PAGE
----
Hi there! Happy Friday. I’ve no idea where this week has gone and I’ve not managed to complete half the jobs on my ‘to do’ list. Next week, I really need to be more productive! I guess I’ve been rather preoccupied with our debt situation this week as the hubby and I had a bit of a ‘wobble’.
It’s nothing to worry about really – no unexpected bills or anything like that – rather we’ve had doubts as to whether we can actually succeed in this mission to pay off our debt in the next few years. Wobbles are a definite side effect I’ve found of the condition ‘debt payoff’. When one of us has a wobble like this (the hubby in this case), it’s up to the other party (moi!) to motivate the ‘wobbly one’ to get us back into the right mindset for what we’re both trying to achieve.
The truth is there is no other option for us – we have to pay back this debt, it’s not like we can just plod along like before so we may as well keep positive about it. But I must admit this wobble affected me a little as I could see where he was reluctantly coming from (more on this in a later post as the whole shebang is too long to explain here). However, I tried not to let him see that I was wobbling too because if we both let our emotions run away with us, that wouldn’t be of any benefit at all.
So in essence, time ran away with me this week and I’ve not been commenting as much as I’d like on other blogs, although I have been trying to read as many as possible still. Next week I’ll be back on form!
Here’s my fab links to my favourite personal finance reads this week:
Michelle from Making Sense of Cents published a great post on What Young Adults Should Know. If I could have told my younger self to read this post and take some advice, I would headed straight on over here! Michelle explores some key areas where young adults often become misguided, such as falling into the trap of buying too much ‘stuff’, rushing to buy a house too soon or basically just not enjoying life for what it is.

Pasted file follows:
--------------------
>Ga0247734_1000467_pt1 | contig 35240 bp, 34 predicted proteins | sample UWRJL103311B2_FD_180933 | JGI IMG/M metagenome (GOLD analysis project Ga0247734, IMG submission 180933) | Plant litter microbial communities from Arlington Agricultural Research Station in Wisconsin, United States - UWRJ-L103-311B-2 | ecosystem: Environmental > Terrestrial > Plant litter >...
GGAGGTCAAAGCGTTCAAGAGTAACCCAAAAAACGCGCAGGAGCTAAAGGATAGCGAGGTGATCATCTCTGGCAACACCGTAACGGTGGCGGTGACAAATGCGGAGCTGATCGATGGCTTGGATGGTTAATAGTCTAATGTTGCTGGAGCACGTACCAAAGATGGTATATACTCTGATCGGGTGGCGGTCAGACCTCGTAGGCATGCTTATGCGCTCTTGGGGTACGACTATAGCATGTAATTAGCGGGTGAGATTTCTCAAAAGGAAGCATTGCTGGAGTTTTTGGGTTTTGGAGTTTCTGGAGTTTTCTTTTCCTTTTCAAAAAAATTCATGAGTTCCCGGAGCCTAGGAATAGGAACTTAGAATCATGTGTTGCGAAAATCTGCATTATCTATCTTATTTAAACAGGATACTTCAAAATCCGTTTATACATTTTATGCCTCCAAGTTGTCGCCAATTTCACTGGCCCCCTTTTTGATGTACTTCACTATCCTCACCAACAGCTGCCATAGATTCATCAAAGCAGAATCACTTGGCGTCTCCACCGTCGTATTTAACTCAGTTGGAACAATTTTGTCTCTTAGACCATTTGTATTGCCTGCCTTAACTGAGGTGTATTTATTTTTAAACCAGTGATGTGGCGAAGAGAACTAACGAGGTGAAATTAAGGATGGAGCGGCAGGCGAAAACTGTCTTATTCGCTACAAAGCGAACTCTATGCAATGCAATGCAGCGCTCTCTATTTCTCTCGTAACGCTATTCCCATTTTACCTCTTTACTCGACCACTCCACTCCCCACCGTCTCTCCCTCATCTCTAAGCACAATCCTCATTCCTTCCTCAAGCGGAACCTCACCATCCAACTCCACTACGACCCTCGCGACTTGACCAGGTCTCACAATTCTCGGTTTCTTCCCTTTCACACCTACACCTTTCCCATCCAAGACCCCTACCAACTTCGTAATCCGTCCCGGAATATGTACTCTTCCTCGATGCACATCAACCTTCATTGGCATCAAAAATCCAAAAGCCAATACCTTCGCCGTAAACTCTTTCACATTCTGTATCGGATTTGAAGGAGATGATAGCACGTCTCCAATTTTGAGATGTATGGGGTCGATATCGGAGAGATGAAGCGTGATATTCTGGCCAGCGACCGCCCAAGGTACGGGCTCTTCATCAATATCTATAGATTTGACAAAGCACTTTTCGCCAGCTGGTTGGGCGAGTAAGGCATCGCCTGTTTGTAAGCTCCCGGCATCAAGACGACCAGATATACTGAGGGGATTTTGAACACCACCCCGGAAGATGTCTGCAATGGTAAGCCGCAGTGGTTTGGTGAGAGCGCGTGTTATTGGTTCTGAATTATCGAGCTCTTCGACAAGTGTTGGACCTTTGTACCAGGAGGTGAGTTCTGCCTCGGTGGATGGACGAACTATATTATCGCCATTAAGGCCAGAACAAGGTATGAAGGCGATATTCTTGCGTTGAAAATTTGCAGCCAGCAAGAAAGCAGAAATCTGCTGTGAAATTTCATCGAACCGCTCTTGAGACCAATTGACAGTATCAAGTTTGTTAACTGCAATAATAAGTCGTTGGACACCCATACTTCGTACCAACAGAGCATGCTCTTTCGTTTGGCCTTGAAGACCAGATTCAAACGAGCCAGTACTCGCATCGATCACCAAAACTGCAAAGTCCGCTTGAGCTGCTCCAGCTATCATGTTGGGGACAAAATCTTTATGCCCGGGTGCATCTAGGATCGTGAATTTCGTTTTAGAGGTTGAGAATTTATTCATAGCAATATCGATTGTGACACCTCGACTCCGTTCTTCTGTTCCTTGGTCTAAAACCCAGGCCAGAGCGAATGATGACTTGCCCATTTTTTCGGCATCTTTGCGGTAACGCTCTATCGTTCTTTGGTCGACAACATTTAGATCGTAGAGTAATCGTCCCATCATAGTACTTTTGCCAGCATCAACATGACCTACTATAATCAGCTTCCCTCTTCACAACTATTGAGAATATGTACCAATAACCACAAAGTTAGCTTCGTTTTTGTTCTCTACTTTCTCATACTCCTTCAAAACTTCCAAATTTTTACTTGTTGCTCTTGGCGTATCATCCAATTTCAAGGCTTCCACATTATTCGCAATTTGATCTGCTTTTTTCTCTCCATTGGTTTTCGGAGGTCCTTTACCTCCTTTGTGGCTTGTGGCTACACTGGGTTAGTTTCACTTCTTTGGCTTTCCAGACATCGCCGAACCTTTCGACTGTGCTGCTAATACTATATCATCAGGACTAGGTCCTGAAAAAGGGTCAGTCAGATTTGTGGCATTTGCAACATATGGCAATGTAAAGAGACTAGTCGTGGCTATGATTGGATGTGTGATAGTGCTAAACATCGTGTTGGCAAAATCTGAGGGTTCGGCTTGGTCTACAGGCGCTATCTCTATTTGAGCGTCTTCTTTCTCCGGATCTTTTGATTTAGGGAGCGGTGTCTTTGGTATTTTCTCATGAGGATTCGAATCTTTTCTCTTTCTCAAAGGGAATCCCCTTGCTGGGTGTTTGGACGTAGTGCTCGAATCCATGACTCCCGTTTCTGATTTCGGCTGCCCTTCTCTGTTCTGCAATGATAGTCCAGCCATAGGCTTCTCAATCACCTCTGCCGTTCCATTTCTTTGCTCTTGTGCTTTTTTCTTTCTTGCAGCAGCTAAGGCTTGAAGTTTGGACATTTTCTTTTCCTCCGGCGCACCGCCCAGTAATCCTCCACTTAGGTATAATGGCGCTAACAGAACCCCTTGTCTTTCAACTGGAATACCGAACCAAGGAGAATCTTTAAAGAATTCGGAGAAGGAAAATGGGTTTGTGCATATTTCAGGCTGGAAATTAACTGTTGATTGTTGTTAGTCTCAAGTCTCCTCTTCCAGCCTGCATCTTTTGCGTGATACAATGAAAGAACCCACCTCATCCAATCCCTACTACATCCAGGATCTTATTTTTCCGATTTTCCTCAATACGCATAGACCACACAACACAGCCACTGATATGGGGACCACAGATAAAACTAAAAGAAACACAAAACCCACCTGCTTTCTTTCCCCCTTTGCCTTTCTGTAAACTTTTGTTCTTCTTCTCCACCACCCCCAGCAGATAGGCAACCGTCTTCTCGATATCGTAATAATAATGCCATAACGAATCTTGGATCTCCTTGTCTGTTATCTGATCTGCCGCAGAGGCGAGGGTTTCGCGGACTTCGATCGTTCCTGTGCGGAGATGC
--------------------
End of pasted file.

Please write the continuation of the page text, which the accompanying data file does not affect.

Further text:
Glen at Monster Piggy Bank wrote a helpful article on What is the best way to invest $10,000? I don’t have investments currently because of the whopping debts that we have but I certainly hope to be a position to invest in the future! I found Glen’s advice really helpful because I honestly wouldn’t know where to start investing with that amount of money (or full stop actually).
Done By Forty shared an interesting method on how to stop procrastinating in his post: Do It Now! I have an ever growing ‘to do’ list as mentioned above and really need to be more productive. I’m thinking of giving DB40’s method a try!
Laurie at The Frugal Farmer gave out some great advice in her post: How Skepticism Can Help You Conquer Your Debt. Often we are told something that just isn’t true! For those of us that are in debt, we might see this in action through marketing and media ploys which pull at our beliefs and emotions to try to get us to part with our cash so that we can accumulate the ‘stuff’ that we ‘need’.
Free Money Minute published a guest post by Shaun Spellman on Making a settlement offer with the credit card companies to avoid bankruptcy. This is exactly what my hubby had to do with his creditors a couple of years ago. It can be rather scary when you’re in this position but well worth doing and we ended up getting a debt management company involved to help us manage this process.
As always, I hope you enjoy the above reads! Have a lovely weekend and I’ll be back with a new post on Monday. 🙂
Posts I’ve written this week:
- Coping with the emotional battles of parenting.
- Frugal Feast #1 (if you haven’t already, take a look at this brand new regular feature where I’ve joined forces with my blogger friend Eva!)
- Don’t let your debt define you (my guest post at BadCredit.org)
Image © A Disease Called Debt